Both said...

Who Paid off General Motors $300 Billion Debt ?

they lose money & their Long Term debt falls $243 Billion ?


GM ended 2004 with $300 Billion in long-term debt.

GM ended 2005 with $286 Billion in long-term debt.

GM ended 2006 with $43 Billion in long-term debt.

how did a company that makes no money pay off $243 Billion ?

One Cylinder Animator said...

Who Paid off General Motors $300 Billion Debt ?

they lose money & their Long Term debt falls $243 Billion ?

GM ended 2004 with $300 Billion in long-term debt.

GM ended 2005 with $286 Billion in long-term debt.

GM ended 2006 with $43 Billion in long-term debt.

how did a company that makes no money pay off $243 Billion ?

thumbto said...

My definition of 'doomers' is those who focus more (or exclusively) on inevitability of destruction than on creative influence.

There are preventative solutions for the dispatch problem once we reach a level of mass solidarity and education.

But that you mention this 'dispatching' as inevitibility is exactly my point.

Hope is more conducive to solutions than no-hope or fear. That's why I like hope.

Plus it's a much, much, more livable.

"valuable because they succeed in waking up a few more people, but don't count on them being able to stop the headlong rush toward a police state and world oil wars."

This is more of what I'm talking about. Currently there is a high probability that you will be correct. However... police state and world wars are not a certainty. The right leadership can provide a more graceful transition given peak. People must resist falling into a fearful stupor.

I'm just saying... the doomers have a negative orientation and they tend to look at people with a positive orientation as naive.

Mine is not a campy optimism, but an assessment of the facts while searching for and engaging solutions. This is the middle road and more difficult to percieve.

TeaParty07 com - will approach $10 Million in one day! Let's do it!

David said...

Reliance on voting? Oh boy! Sorry but that's a pipe dream, brother. Holding on to the last vestiges of "what this country stood for" seems quite antiquated and far too optimistic. The reason (I suspect) that most people have been drawn here is the realization that we cannot rely on the system and must be personally proactive in circumventing the affects of a crumbling superpower.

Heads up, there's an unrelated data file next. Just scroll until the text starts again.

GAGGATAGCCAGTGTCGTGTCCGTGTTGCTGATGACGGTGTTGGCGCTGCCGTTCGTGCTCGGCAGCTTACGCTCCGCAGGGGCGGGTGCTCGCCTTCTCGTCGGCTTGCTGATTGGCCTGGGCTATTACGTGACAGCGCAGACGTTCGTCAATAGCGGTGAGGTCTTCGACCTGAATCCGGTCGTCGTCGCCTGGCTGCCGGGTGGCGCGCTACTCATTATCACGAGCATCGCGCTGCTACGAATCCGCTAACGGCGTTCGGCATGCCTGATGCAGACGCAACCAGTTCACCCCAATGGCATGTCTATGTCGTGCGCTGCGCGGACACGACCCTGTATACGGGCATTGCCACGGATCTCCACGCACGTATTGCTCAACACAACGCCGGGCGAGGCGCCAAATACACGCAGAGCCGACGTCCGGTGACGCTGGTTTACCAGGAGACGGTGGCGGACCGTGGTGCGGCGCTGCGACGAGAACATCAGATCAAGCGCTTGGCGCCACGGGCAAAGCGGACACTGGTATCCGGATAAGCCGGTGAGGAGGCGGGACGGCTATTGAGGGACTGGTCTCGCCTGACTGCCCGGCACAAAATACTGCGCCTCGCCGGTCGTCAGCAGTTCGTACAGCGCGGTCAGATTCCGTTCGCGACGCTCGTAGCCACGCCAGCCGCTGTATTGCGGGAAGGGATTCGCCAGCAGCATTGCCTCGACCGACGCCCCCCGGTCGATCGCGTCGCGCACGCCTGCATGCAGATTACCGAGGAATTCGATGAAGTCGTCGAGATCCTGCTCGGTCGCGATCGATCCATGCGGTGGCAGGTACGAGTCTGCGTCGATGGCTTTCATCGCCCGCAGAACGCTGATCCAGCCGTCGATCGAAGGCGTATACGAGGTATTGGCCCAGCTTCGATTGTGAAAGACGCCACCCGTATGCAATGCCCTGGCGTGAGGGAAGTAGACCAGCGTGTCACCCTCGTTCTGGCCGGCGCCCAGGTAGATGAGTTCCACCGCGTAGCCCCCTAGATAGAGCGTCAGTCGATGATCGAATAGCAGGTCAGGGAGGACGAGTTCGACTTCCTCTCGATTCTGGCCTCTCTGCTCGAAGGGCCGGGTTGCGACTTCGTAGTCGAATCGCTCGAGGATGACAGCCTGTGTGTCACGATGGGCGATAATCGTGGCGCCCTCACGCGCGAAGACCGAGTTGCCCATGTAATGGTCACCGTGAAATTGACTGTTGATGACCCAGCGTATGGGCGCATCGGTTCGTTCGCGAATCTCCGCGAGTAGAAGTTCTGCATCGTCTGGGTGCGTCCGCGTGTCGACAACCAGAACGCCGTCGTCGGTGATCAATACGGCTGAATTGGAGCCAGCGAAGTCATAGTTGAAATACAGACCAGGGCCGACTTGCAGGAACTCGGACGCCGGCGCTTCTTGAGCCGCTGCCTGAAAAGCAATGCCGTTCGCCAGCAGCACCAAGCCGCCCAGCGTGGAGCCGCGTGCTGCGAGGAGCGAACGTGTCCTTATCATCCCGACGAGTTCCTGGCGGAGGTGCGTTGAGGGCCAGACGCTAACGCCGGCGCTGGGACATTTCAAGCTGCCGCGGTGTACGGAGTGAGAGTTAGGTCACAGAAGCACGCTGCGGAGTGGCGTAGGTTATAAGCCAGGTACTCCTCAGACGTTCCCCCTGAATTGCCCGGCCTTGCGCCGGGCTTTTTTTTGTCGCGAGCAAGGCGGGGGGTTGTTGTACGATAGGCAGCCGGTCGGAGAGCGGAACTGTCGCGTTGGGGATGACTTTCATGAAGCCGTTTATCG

Furthermore, does Ron Paul even address issues like Peak Oil? As much as I hate to say it, at least Cheney did. He actually helped us all by buying us all more time via the annexation of Iraqi oil fields. One of Pauls' biggest supporters (whom I will refuse to mention here out of respect for Mike) claims in his new "movie" that Peak Oil is a myth perpetuated by "global elitists" to "enslave the people and reduce them to serfdom." Sorry, but nothing I have heard from Paul seems to be that convincing. He's an idealist primarily because of the reality that even if elected (how that will happen I don't know - ideas anyone? Usurp the regime how?) he will have absolutely no support within the government he inherits. There are two little branches called "the House" and "the supreme court."

I truly believe that Paul is a red herring.

FTW admin said...

thanks, jwfearman, for all your comments. a caveat that this blog and ftw do not in any way endorse many of the theories espoused by alex jones.

Anonymous said...

understanded... nor do I... Just saying he is out there espousing his beliefs... rallying people. Which can be used by the regime but any attempt to stand will be attacked and called fanatical. Even whe we do it in a logical and calm way. Bottom line, we make the state our enemy when we say that they are in the wrong no matter how we do it.

We should all rally together. Alex is fanatical and downright crazy on some things but... its our freedoms he is screaming about. Whether it hurts or helps the cause in the publics eye is another thing. I want to know what we can do sensibly and logically what we can do to awaken peole and at least attempt to thwart the onslaught.

I stand with thumto in the idea that we cannot give up total hope even when the odds are in favor of the bad.

We have to do something... otherwise we lay down and die.

Rice Farmer said...

The police state and war for oil are not only inevitable, but already here. So it's too late to "prevent" them. The first order of business is to figure out how to survive and thrive under these conditions. That alone is going to consume all the time and energy of most people. Increasingly, we will be challenged just to find something to eat and fuel for heating. Those of us lucky enough to have some spare capacity can then start working on turning back the tide.

Japan news: Cold weather is here and kerosene stocks are down.

Yesterday the price at a local dealer was 90 yen/liter. The government has announced that it will subsidize kerosene for low-income people and small businesses.

Tyler Havlin said...

The Dollar's Perfect Storm Worsens

With U.S. interest rates on hold or headed lower, the result would be another big boost to the euro, another hit to the dollar, a continued move away from the U.S. dollar by central banks in Asia, Russia and the Middle East, and higher prices for gold and, more importantly, oil.